And its charms are gentle, befitting any iteration of the beloved children’s novel by Kenneth Grahame. Julian Fellowes’ adaptation is faithful to that story and though the scale of Rachel Kavanaugh’s production is suitably large, it is also refreshingly simple. Peter McKintosh’s design is atmospheric but uncomplicated, playful rather than epic in its idyllic evocation of the British countryside, ably assisted by Aletta Collins’ languid choreography. Continue reading “Review: The Wind in the Willows, Theatre Royal Plymouth”
“Come begin in old Berlin”
Finally, a traverse staging that feels properly justified. It’s still highly dependent on where you sit – despite being a little late, I was able to secure a great vantage point from the middle of the back row from where the full length of the stage for Grand Hotel was suitably visible and I was glad for it. Thom Southerland’s musicals at the Southwark Playhouse have become something of an annual fixture now, becoming big hits for them (Parade) even if they haven’t always floated my boat (Titanic…).
Based on Vicki Baum’s Grand Hotel, the book by Luther Davis swirls around the residents of this Berlin establishment in 1928 over one fateful weekend. A grande dame of a faded ballerina, a typist dreaming of Hollywood, an aristocrat who has lost his fortune, a businessman facing ruin, a man who has little time left to live, their stories and more intertwine elegantly and fluidly in a constantly moving state of flux which captures some of the unpredictability and increasing darkness of interwar Germany. Continue reading “Review: Grand Hotel, Southwark Playhouse”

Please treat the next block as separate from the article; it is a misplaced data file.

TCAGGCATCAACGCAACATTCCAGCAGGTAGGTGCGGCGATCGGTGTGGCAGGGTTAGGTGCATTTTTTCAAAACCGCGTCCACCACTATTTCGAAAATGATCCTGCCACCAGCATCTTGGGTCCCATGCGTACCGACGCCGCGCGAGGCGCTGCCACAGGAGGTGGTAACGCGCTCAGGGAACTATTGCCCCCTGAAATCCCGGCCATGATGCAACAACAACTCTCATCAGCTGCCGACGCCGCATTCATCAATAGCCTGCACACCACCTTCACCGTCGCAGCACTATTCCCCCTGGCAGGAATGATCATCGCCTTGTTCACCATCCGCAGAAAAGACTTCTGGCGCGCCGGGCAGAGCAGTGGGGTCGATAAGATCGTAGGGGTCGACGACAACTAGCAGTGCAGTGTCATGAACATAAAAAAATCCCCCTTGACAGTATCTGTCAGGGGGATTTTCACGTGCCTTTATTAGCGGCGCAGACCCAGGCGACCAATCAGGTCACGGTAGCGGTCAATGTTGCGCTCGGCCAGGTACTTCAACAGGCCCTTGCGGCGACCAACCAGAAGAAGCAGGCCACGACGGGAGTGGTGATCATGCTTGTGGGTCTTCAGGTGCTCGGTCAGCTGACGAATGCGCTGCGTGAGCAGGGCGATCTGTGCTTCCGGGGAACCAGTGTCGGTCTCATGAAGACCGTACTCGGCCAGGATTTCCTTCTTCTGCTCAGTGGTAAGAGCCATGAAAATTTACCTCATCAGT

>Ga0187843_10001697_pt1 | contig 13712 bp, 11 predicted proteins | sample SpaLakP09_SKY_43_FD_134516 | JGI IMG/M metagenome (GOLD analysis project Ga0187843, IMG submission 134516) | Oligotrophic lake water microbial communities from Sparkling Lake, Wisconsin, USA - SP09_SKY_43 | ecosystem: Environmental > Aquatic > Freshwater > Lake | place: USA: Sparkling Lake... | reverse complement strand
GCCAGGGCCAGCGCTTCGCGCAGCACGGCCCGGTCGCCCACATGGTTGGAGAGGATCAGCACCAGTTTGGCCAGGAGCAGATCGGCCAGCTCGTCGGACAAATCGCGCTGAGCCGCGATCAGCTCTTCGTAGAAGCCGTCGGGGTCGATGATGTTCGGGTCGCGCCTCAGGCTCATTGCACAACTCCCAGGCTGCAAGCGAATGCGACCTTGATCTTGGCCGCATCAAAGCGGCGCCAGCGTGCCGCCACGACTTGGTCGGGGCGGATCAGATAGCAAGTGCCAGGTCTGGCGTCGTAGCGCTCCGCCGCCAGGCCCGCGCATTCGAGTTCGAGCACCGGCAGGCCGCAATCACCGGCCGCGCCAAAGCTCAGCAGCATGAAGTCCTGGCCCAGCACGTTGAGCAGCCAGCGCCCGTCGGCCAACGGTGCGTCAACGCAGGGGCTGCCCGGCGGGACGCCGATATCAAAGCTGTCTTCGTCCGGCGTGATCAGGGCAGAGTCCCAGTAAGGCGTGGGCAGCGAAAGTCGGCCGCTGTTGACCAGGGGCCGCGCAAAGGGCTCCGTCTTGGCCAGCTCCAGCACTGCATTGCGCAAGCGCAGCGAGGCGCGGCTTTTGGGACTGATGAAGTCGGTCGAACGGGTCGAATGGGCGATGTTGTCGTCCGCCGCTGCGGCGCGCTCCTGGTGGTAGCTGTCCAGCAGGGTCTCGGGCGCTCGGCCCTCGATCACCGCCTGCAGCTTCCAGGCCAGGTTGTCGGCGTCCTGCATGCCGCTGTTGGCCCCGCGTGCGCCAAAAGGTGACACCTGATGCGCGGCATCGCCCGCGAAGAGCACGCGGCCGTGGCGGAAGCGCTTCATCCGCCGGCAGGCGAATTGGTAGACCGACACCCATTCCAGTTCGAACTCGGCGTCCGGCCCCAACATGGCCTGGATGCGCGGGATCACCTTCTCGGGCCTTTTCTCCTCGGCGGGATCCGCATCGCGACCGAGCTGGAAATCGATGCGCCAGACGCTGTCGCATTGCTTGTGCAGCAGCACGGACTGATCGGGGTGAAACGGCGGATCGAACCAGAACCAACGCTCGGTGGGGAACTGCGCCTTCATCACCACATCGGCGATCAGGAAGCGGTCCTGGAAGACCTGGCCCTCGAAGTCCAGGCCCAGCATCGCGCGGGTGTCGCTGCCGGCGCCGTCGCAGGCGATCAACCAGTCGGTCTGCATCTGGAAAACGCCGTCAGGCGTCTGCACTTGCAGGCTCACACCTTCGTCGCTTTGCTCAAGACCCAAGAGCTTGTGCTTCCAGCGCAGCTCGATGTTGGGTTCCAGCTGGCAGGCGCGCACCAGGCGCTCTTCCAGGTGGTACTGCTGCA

“I don’t need to ask for much this Christmas”
One of the more worthwhile festive releases this year is also pleasingly one of the more interesting. The Make A Difference Trust brings together the British entertainment community and its audiences to raise funds to support people living with HIV and AIDS and with The West End Goes MAD For Christmas, has brought together a host of new musical theatre champions to offer up a compilation of Christmas songs that offer a fascinating alternative to the age old carols and standards that proliferate at this time of year.
And producers Nikki & Joe Davison at Auburn Jam Records have done a brilliant job in matching composers to performers across the eight songs, curating pre-existing tracks and new, and shining a light on some serious talent. The plaintive simplicity of Stuart Matthew Price’s self-penned ‘This Christmas’ is characteristic of much of his oeuvre of classic songwriting, Gina Beck’s crystalline soprano dances beautifully around the timeless melody of Alexander S Bermange’s ‘Praying For You’ and Nadim Naaman‘s ‘A Soldier’s Christmas’ treads an equally emotive path, sung charmingly by Gerónimo Rauch and Naaman himself.
Continue reading “Album Review: The West End goes MAD for Christmas”